Who is your conservation hero?

As many lockdowns ease, South Africa remains pretty intense. Keeping our blog busy – we are looking at some of our conservation heroes! This blog we quizzed Predator Research Coordinator, Jamie, on his conservation hero.

Who is your conservation hero?

There are so many names you can think of when we think about conservation, David Attenborough of course, Alan Rabinowitz – what an incredible person – Ullas Karanth, but my conservation hero is Steve Irwin.

Why did you choose them?

There are a fair few opinions on Steve Irwin, but when I was a kid, his excitement and passion was just mesmerising and inspiring. He was so excited by all things nature and I ended up getting a floppy hat like his, and I believe my brother/parents still have videos of me pretending to be him with my Aussie accent peering through grass, no doubt talking about a creature rather less dangerous than most of the animals I would have watched him presenting! So I think he really set off major conservation/animal love alarms somewhere inside me and his foundation continues to fund vital projects globally, which is awesome.

Steve Irwin
Image from: Irish News at: https://www.irishnews.com/magazine/entertainment/2018/10/27/news/steve-irwin-s-children-launch-wildlife-tv-show-honouring-dad–1470660/

When did you first hear about him/become interested in what he did?

At my primary school we had an Adventure Club. We would have all sorts of things organised by one of our members of staff – climbing Snowden, walking the Brecon Beacons, first aid courses, camping in local woods and learning survival skills and things like that. On one of the after school times we met up, Mr Martin showed us a video of ‘The World’s Ten Deadliest Snakes’ and it was presented by Steve Irwin – hooked! Not long after, one of the sessions was someone bringing in loads of animals like snakes, tarantulas and giant stick insects and things like that. Eight year old me held everything, proudly, even things the year 8 boys wouldn’t hold!

Holding a Western stripe-bellied sand snake (Psammophis subtaeniatus)
Holding a Western stripe-bellied sand snake (Psammophis subtaeniatus)

Do you think it has influenced you in how you have developed your conservation career/interests?

Certainly to some degree. I think my dad has always liked nature so that was a base, and so then when Steve was so all-action-in-love with nature it certainly set something off in me I think. I am not sure it has influenced specifically how I have developed in conservation – I do like crocs and snakes and other dangerous animals, but I haven’t quite gone to the lengths of catching mambas… yet. I think he inspired the pathway for sure, and then as I got older perhaps others like Alan Rabinowitz and reading all about his life and work sent me towards big cats and other large carnivores… and goats!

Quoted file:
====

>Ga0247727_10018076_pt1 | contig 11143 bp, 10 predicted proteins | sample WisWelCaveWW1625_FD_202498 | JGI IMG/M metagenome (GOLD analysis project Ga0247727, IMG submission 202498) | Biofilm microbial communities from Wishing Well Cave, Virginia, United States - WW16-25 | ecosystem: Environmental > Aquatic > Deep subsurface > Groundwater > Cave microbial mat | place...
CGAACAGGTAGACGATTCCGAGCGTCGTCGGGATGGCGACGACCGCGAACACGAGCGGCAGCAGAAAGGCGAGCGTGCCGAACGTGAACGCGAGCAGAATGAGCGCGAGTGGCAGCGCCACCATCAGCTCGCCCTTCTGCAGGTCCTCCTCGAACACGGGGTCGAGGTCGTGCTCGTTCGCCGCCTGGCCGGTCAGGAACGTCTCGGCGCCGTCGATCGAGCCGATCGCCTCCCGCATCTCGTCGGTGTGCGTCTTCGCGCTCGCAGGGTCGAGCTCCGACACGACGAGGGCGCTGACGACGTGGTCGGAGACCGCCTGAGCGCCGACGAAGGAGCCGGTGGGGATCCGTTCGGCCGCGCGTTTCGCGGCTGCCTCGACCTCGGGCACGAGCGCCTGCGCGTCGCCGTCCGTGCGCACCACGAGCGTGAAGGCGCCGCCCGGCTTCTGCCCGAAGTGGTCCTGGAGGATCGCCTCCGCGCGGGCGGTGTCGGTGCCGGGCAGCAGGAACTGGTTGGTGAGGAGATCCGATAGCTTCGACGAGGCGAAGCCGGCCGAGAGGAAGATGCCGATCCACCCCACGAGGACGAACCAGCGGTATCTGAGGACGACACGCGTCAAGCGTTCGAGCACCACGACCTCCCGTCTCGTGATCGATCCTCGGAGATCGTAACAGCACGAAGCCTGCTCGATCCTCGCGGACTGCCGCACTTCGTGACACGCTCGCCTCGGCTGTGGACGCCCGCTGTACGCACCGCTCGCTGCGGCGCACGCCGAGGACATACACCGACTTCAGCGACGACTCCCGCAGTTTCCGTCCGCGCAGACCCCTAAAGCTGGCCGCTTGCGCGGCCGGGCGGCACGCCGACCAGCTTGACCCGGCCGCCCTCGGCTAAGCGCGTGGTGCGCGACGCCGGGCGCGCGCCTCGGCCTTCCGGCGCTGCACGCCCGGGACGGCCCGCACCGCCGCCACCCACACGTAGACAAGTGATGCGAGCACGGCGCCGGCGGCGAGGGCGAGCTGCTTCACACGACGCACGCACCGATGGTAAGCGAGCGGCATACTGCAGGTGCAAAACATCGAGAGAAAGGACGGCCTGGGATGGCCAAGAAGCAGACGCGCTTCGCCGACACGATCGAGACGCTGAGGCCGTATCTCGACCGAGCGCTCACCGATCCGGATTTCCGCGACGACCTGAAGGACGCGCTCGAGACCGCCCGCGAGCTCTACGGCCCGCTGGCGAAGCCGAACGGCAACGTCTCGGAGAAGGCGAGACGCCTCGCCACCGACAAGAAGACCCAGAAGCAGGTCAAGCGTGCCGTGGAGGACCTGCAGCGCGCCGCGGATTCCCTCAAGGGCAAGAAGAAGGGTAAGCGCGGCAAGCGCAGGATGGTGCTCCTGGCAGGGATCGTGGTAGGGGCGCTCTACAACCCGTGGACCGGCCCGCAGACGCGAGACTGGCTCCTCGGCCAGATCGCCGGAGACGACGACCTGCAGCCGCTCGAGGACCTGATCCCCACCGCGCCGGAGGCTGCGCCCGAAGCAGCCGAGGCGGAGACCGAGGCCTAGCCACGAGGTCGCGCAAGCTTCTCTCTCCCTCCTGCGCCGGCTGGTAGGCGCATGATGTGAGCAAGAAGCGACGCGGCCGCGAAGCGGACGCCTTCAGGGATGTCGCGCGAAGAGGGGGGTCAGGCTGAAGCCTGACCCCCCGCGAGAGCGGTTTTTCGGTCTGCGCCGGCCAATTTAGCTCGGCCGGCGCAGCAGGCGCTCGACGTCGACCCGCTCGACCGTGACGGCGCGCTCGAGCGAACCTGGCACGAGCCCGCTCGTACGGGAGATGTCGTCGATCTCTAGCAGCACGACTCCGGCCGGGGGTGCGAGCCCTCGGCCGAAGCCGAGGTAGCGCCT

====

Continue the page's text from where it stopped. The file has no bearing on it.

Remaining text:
More than happy to assist with goat matters!
More than happy to assist with goat matters!

If you could meet Steve Irwin, what would you ask them?

Very good question. I have never really thought much about that. Maybe how many words has he made up – he always used to say things in his excitement that just weren’t words, which mum and I found particularly amusing. I think more seriously it would have to be about how we can change people’s mindsets. I said earlier that people had a lot of opinions on him – ‘shouldn’t be jumping on crocs, taking his baby in with him etc.’ – to me he showed just how amazing animals were, just how much trust he had in them to not attack until they really felt they had no choice, removing large crocs form water systems in the only way he knew how at the time, to prevent them from being shot by locals who, understandably, didn’t want that danger around their families. I saw all that as educational, amazing and inspiring, but many saw it as cruel, irresponsible and wrong. But we don’t live in a utopian world where we can all live with no risk of issues with animals, neither can we resolve conflicts by money and/or law alone. Many people or groups active in changing laws to prevent harm to animals don’t have to live with those specific animals, it isn’t a simple resolution to tell those that do deal with those animals to just live with it, we have to be pragmatic and we have to be open to multiple solutions – the problem is how to address so many elements that cause problems – economic, social, tradition, medicinal – real or otherwise, political – there are a lot of stumbling blocks… So Steve, how do we fix all that?! And how do we not lose faith?

 

Who is your conservation hero? Tell us in the comments!

 

 

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